The rash is caused by skin contact with the oils (resin) of certain plants. The oils most often enter the skin rapidly.
Poison ivy typically grows in the form of a vine, often along riverbanks. It can be found throughout much of the United States.
This plant grows in the form of a shrub and has 3 leaves similar to poison ivy. Poison oak is mostly found on the West Coast.
This plant grows as a woody shrub. Each stem contains 7 to 13 leaves arranged in pairs. Poison sumac grows abundantly along the Mississippi River.
AFTER CONTACT WITH THESE PLANTS
Smoke from burning these plants can cause the same reaction.
The reaction can vary from mild to severe. In rare cases, the person with the rash needs to be treated in the hospital. The worst symptoms are often seen during days 4 to 7 after coming in contact with the plant. The rash may last for 1 to 3 weeks.
First aid includes:
In case of an allergy:
Get emergency medical treatment right away if:
Contact your provider if:
These steps can help you avoid contact:
Other steps include:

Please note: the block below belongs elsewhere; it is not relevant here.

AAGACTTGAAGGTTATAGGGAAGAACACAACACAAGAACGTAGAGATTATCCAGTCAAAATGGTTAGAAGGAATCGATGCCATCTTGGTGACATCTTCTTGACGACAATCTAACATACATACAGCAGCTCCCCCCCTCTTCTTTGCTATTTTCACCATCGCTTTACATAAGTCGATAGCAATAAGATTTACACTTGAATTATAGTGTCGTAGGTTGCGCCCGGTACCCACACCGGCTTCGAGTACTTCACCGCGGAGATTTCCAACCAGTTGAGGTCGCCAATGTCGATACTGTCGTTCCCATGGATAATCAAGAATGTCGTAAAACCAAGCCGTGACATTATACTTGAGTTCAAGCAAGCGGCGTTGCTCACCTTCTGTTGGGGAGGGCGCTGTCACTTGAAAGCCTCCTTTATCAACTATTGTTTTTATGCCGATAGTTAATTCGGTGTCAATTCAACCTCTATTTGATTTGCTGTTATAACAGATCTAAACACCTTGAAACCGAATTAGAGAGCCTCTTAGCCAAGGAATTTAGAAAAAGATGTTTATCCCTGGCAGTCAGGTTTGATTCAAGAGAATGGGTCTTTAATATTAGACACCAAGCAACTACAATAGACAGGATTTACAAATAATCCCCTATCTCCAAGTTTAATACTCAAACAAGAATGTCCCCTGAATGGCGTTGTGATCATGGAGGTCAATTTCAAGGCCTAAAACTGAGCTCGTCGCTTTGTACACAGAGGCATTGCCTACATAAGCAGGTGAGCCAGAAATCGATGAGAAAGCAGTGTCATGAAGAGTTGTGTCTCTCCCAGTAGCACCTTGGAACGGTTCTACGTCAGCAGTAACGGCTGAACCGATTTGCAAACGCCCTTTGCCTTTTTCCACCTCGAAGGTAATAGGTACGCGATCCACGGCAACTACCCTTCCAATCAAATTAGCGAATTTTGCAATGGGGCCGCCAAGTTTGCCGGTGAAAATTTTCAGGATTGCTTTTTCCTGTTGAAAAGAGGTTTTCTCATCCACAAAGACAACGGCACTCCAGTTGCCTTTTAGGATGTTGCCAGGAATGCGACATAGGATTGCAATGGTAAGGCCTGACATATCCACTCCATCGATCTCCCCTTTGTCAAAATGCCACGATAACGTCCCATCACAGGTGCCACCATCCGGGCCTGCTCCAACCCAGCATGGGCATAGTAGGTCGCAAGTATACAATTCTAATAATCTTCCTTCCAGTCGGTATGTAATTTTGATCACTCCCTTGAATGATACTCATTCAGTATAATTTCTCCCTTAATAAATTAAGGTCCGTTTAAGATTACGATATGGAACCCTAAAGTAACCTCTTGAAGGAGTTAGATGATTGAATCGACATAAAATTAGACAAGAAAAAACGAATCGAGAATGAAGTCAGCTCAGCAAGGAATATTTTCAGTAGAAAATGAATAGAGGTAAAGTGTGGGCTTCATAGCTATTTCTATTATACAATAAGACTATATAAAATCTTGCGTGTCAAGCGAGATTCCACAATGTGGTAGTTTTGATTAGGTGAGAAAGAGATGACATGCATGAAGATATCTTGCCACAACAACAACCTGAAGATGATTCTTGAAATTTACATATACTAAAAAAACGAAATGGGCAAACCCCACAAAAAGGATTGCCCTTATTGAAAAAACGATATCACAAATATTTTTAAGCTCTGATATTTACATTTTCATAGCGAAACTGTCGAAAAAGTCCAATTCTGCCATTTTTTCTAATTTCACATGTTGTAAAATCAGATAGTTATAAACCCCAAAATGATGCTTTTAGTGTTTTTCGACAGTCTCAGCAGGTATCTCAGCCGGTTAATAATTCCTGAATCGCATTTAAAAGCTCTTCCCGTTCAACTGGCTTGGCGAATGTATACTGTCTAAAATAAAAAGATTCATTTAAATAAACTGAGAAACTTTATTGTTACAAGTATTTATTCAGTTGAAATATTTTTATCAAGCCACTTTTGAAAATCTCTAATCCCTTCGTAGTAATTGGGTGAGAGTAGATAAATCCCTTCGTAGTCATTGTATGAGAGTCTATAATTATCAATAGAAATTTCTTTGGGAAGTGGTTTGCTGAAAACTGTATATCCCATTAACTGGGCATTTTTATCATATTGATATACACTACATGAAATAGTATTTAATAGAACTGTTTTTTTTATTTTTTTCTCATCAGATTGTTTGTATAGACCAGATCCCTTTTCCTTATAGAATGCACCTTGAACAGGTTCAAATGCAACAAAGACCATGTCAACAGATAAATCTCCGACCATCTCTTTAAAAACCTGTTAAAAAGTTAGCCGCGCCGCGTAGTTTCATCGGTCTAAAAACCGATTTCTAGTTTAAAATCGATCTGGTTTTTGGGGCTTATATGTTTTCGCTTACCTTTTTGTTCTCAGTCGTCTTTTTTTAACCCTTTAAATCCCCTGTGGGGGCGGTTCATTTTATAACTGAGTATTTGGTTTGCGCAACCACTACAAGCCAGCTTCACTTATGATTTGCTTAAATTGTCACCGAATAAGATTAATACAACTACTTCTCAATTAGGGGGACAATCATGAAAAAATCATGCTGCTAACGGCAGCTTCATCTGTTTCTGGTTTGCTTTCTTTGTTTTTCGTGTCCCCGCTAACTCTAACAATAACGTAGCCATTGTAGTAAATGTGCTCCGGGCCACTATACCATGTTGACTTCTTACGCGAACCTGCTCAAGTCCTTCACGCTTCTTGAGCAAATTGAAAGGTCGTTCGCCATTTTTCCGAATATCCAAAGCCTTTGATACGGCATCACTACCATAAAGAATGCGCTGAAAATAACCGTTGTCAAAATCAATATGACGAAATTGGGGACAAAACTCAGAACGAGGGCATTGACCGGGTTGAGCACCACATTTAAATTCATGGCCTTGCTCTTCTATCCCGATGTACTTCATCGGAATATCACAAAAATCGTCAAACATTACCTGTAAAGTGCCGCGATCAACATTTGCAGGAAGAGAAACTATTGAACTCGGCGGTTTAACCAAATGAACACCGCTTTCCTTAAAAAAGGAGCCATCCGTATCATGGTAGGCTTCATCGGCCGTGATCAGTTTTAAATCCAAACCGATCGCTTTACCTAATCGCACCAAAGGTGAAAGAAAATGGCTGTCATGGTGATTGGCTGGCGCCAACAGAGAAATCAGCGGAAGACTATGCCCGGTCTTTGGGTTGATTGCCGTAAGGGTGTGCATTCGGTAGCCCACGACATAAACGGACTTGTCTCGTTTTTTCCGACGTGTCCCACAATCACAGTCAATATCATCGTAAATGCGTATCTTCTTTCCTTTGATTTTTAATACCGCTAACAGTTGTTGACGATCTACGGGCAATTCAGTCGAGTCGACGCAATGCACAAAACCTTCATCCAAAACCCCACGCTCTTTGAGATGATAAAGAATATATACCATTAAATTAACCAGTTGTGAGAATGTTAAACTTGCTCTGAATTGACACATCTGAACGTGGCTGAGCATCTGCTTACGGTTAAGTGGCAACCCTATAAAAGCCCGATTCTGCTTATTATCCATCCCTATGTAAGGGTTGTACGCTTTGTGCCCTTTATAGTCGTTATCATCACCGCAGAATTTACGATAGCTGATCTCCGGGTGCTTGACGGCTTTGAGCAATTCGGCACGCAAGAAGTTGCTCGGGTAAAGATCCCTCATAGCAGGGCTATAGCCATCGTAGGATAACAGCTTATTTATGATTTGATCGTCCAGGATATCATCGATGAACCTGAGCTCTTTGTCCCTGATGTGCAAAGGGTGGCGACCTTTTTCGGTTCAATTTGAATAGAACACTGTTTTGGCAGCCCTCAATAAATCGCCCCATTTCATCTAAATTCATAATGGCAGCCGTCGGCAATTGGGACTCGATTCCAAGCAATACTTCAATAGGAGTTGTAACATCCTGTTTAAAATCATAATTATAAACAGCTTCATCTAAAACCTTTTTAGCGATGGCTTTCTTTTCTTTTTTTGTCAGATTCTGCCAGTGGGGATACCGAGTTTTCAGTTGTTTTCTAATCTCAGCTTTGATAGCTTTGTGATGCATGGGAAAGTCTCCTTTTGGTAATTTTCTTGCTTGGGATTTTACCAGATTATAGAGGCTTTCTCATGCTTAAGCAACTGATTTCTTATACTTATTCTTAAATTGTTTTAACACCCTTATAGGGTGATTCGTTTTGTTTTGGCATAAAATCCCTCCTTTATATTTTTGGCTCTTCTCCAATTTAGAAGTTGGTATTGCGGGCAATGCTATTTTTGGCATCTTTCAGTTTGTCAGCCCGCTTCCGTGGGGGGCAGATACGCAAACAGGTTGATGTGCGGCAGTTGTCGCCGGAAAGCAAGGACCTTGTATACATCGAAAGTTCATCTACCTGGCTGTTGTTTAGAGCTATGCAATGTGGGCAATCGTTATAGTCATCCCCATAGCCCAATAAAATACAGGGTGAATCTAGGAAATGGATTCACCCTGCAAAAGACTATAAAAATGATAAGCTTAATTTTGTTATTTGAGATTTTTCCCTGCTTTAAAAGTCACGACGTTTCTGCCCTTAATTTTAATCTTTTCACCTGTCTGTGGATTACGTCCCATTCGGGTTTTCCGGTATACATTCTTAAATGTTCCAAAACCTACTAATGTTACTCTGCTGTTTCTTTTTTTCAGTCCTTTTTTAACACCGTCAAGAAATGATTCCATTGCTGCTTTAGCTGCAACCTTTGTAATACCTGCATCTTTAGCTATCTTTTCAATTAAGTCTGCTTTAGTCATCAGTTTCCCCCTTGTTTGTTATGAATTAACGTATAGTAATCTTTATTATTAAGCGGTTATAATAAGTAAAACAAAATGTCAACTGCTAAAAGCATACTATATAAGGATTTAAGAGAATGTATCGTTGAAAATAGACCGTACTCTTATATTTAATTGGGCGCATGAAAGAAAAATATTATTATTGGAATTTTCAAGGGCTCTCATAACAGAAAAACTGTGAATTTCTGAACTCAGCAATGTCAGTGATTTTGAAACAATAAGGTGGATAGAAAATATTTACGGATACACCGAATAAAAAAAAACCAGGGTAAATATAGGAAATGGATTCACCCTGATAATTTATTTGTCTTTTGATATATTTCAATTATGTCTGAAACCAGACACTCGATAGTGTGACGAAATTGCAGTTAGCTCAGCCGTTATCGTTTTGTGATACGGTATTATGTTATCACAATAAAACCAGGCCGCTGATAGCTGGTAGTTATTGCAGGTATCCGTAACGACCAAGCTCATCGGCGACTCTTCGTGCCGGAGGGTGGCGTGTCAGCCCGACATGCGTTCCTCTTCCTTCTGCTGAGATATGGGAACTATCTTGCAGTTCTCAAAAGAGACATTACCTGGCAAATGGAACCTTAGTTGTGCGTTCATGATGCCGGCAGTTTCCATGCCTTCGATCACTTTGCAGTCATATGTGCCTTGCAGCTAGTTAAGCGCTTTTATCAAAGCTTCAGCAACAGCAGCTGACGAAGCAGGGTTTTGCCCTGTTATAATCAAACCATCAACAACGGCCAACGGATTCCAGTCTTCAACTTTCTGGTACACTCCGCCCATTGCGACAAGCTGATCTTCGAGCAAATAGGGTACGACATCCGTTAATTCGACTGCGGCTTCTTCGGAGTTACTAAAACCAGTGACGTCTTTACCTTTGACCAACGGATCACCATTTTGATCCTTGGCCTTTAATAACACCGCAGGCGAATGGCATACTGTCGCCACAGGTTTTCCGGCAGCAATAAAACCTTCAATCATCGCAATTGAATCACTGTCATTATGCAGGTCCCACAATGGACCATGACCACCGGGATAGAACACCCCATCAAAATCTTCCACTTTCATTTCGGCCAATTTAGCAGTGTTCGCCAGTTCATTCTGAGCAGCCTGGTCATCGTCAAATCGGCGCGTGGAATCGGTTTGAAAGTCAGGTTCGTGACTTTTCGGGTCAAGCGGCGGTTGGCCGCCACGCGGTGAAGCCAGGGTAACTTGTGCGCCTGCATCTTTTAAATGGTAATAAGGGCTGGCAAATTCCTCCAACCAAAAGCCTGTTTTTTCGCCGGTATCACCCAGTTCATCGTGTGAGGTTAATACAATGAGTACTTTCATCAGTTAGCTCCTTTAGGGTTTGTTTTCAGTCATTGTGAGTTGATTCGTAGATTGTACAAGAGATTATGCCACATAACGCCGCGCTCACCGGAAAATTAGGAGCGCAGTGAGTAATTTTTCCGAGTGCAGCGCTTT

Dinulos JGH. Contact dermatitis and patch testing. In: Dinulos JGH, ed. Habif's Clinical Dermatology: A Color Guide in Diagnosis and Therapy. 7th ed. Philadelphia, PA: Elsevier; 2021:chap 4.
Freeman EE, Paul S, Shofner JD, Kimball AB. Plant-induced dermatitis. In: Auerbach PS, Cushing TA, Harris NS, eds. Auerbach's Wilderness Medicine. 7th ed. Philadelphia, PA: Elsevier; 2017:chap 64.
Marco CA. Dermatologic presentations. In: Walls RM, Hockberger RS, Gausche-Hill M, eds. Rosen's Emergency Medicine: Concepts and Clinical Practice. 9th ed. Philadelphia, PA: Elsevier; 2018:chap 110.BACK TO TOP
Review Date: 7/19/2021
Reviewed By: Linda J. Vorvick, MD, Clinical Associate Professor, Department of Family Medicine, UW Medicine, School of Medicine, University of Washington, Seattle, WA. Also reviewed by David Zieve, MD, MHA, Medical Director, Brenda Conaway, Editorial Director, and the A.D.A.M. Editorial team.
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